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COMPLEAT HOME GARDENER: Time to get control of tiny weeds early
By Marianne Binetti
It’s the third week of February and those weeds are already calling you. Get control of the tiny shot weeds now. I like to use the smother approach to kill early spring weeds.
Just layer a mulch on top of the young weeds this week and you’ll smother them to death before they can go to seed.
All plants need light to survive and so dumping a shovel-full of bagged compost or bark chips on top of a weedy patch in early spring can prevent millions of new weed seeds from doing the dirty deed and spreading seeds all over your beds.
This is the month to prepare your soil if you want to become a backyard farmer and also the time to collect seed packs of everything you want to grow.
It is too early to plant warm-season crops like beans, corn or (shudder at the thought) heat-loving tomatoes, but there are some cool-season vegetables like cabbage, kale, lettuce and peas that can be started indoors now for transplanting outside later.
Gardeners with raised beds and quick draining soil might even want to dare Mother Nature and plant some cool-season vegetables directly into the soil.
Quick Tip: Buy an agricultural fleece (trade name is Remay) to drape over your newly-planted veggies this spring.
This lightweight, spun polyester blanket will allow light and rain to reach the young plants but keep out the bad bugs.
Remay keeps carrot rust fly and the white cabbage moth from landing and if you cover your crop, this could be the year you’ll finally you’ll enjoy cabbage and broccoli without the worms.
Q. There is a pink rhododendron that blooms very early every spring in my front yard. I do not know the name of this rhodie as it was here when I moved into the house seven years ago. It is in a shaded location but still blooms. Any idea what type of rhododendron this could be? J.K., Enumclaw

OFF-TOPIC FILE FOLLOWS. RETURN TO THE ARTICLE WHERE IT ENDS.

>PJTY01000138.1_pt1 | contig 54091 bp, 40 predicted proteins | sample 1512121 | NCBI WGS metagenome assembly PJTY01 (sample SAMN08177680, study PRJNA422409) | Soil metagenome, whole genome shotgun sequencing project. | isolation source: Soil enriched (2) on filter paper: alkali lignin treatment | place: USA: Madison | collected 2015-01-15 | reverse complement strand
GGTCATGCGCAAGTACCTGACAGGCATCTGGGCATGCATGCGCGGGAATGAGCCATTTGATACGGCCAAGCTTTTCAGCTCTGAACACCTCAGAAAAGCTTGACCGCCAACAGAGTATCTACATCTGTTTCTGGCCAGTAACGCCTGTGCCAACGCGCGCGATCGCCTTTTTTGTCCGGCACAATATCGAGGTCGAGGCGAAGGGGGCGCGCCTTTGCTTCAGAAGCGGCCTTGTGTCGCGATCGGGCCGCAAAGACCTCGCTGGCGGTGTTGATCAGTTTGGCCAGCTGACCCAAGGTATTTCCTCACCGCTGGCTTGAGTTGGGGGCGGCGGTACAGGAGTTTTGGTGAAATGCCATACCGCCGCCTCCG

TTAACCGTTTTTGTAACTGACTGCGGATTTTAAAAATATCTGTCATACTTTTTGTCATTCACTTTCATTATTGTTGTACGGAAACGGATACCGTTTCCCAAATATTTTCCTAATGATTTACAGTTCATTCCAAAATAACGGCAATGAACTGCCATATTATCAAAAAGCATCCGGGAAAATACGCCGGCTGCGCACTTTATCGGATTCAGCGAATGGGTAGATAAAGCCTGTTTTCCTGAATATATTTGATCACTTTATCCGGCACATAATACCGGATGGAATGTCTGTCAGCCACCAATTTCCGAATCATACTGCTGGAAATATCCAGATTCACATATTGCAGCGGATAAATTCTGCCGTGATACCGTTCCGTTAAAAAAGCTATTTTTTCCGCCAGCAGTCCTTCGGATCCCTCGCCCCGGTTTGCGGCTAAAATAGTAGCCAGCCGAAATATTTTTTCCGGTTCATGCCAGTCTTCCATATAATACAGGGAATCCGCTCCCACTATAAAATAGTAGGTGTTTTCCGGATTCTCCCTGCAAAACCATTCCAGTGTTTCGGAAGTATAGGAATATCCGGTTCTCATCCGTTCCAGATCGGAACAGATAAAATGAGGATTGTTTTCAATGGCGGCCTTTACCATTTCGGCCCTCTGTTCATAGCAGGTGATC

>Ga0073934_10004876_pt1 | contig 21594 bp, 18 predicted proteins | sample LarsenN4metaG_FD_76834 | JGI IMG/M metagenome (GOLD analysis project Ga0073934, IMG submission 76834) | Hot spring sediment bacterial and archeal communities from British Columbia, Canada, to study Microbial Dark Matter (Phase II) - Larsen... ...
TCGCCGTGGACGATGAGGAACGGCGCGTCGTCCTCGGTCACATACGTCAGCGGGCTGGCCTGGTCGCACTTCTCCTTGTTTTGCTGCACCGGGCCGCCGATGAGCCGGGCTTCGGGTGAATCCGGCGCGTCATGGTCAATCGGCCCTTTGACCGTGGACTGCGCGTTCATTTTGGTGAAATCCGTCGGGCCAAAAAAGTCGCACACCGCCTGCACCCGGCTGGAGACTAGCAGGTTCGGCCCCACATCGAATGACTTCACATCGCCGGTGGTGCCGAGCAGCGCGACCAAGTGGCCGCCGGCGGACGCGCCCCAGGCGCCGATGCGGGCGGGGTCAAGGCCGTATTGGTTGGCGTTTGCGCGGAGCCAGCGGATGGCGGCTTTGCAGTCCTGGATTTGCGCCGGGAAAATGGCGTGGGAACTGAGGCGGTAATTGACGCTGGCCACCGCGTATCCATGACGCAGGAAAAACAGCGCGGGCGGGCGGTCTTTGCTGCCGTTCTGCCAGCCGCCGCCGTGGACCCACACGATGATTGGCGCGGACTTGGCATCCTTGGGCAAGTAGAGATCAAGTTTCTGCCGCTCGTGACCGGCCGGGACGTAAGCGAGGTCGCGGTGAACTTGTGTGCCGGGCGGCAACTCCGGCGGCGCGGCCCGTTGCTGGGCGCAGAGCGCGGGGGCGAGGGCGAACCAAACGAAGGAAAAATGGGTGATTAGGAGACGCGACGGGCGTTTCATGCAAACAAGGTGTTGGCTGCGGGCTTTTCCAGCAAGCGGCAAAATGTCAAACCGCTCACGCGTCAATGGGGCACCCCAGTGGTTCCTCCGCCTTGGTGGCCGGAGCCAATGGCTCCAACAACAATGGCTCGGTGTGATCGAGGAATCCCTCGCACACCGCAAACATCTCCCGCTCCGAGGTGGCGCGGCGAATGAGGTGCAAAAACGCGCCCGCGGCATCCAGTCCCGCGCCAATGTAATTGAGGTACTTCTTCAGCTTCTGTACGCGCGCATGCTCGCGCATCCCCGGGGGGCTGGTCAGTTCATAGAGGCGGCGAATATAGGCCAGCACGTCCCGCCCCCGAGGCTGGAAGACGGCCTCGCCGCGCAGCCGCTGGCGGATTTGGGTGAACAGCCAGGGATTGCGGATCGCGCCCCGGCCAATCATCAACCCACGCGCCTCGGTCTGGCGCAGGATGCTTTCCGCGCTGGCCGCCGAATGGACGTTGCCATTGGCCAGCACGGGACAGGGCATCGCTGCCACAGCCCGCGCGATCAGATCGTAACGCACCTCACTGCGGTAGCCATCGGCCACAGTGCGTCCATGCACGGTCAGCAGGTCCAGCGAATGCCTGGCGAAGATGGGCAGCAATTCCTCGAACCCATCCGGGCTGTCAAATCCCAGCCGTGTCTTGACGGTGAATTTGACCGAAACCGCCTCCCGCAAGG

A. Yes! Sometimes it is hard to identify a plant without a photo but in this case I can think of only one rhododendron that blooms so early in the spring in a shaded location. It must be “Christmas Cheer,” an old rhodie favorite that does well under fir and cedar trees – if given plenty of water every fall when it sets buds. Now is a good time to visit a nursery and purchase early-blooming rhododendrons. Another early bloomer for the sun is the very cold and wind tolerant rhododendron called PJM. This variety has small leaves on a compact shrub and the tiny blooms are a vivid purple. PJM makes a great partner or bed mate for forsythias. Often a beautiful plant marriage of convenience can be arranged between two plants that are eager bloomers and can’t seem to wait for spring.
Q. When do I cut back my ornamental grasses? I have several varieties such as Miscanthus and Japanese Forest Grass (the kind with yellow grass fronds) but they all turned brown in the winter and look bad now. P., e-mail
A. Make like a warrior and attack those grasses now. Anytime after Valentine’s Day, around mid-February is a good time to cut back dormant or dead-looking ornamental grasses. This way you can get rid of the old, dead growth before the fresh, new shoots pop up in March. There are some ornamental grasses that don’t go dormant in the winter such as black mondo grass and the evergreen carex. If a perennial grass doesn’t look dry and brown, leave it be. I find using a sharp pair of kitchen scissors works best to tidy up small grasses but for larger clumps – especially the tough pampas grass – you might need to really go Rambo and swing a machete.
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Marianne Binetti has a degree in horticulture from Washington State University and is the author of “Easy Answers for Great Gardens” and several other books.
For book requests or answers to gardening questions, write to her at: P.O. Box 872, Enumclaw, 98022. Send a self-addressed, stamped envelope for a personal reply.
For more gardening information, she can be reached at her Web site, www.binettigarden.com.
Copyright for this column owned by Marianne Binetti.